SEJ Post-Conference Tour:
October 7-10, 2018
This tour is NOW FULL.
If you’d like to be listed as an alternate, please contact us at firstname.lastname@example.org.
The Great Lakes represent 20 percent of the world’s available fresh surface water, but this incredible resource is challenged in a number of ways. The 2018 SEJ post-conference tour, organized and presented by IJNR, will explore environment and natural resource issues in northern Michigan, where lakes Superior, Michigan and Huron come together (and which also happens to be spectacular in October!).
Stops on the tour will include:
A visit to Camp Anishinaabek, where water protecters are protesting Enbridge's Line 5 pipeline
Meeting with Enbridge officials and learning about their Mackinaw Pump Station
Watching the daily catch come in while discussing the Great Lakes commercial fisheries
Paddling along the Lake Superior shoreline and talking about tourism and development pressures on Pictured Rocks National Lakeshore
Meeting with residents in the Garden Peninsula to hear the contentious talk of Great Lake wind power development
Discussion of the Great Lakes Compact and how it protects the world's largest freshwater system as other regions struggle with water shortage.
Learning from Michigan scientists about how climate change is hindering the state's moose reintroduction.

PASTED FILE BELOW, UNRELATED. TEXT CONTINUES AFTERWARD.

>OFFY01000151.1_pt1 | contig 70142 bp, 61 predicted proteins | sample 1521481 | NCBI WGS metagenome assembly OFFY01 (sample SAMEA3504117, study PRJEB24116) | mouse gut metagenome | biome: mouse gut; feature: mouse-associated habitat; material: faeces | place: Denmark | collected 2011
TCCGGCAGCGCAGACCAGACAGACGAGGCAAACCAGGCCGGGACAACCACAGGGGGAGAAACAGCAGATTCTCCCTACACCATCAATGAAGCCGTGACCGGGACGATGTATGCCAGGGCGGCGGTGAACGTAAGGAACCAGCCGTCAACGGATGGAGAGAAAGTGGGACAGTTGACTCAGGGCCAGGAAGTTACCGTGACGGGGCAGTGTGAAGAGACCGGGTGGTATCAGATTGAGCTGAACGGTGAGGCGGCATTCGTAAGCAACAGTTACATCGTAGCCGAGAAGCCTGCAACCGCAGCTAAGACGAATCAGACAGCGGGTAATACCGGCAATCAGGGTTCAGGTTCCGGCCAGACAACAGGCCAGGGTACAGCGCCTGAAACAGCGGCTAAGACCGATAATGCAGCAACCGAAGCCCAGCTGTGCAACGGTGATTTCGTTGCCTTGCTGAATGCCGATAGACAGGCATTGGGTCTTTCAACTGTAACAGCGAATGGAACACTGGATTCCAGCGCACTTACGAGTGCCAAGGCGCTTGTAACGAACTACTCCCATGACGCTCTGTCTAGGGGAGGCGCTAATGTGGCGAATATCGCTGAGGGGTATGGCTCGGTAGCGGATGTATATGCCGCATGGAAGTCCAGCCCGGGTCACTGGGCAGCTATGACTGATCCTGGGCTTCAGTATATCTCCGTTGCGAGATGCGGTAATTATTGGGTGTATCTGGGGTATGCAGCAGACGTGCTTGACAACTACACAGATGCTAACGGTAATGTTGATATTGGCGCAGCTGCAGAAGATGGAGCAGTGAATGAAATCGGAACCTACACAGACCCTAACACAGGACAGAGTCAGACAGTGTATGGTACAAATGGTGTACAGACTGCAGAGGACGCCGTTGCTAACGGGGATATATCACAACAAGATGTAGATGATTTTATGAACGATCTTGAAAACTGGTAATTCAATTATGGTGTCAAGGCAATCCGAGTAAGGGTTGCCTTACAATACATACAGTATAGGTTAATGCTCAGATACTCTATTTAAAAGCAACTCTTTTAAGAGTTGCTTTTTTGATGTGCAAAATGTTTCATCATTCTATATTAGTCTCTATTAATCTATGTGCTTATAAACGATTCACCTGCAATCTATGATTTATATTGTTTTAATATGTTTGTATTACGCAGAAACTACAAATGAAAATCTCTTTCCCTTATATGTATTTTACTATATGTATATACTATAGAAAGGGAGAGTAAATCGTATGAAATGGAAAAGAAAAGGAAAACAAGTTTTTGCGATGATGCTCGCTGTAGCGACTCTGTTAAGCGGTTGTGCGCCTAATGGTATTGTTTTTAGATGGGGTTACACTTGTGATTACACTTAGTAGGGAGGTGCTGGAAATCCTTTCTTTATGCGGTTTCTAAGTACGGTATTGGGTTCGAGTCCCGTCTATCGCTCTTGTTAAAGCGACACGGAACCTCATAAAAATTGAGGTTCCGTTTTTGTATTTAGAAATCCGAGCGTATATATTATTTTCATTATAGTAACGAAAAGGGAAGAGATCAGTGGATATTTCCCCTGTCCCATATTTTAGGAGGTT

A visit to the Soo Locks, the world's largest lock and dam system, to hear about the Great Lakes' role in the nation's steel and farm economies
The tour is tentatively scheduled to begin in Flint at 10 a.m. Sunday, October 7 and return to Flint by 4 p.m. Wednesday, October 10.
There is a $25 registration fee. All other costs (local travel, lodging, meals) will be covered by IJNR.
Registration will be capped at 18 participants.
Registrants will need to submit a resume and two clips via Submittable. Once you've submitted your materials, we'll send you a link to the registration and payment pages.
The mission of the Institute for Journalism & Natural Resources is to advance public understanding and civic engagement about environment, natural resource, public health and development issues through better journalism. IJNR conducts expenses-paid, expedition-style training and professional development programs for journalists at all career stages and from all sorts and sizes of news outlets, ranging from newspapers and magazines to radio, television and online operations.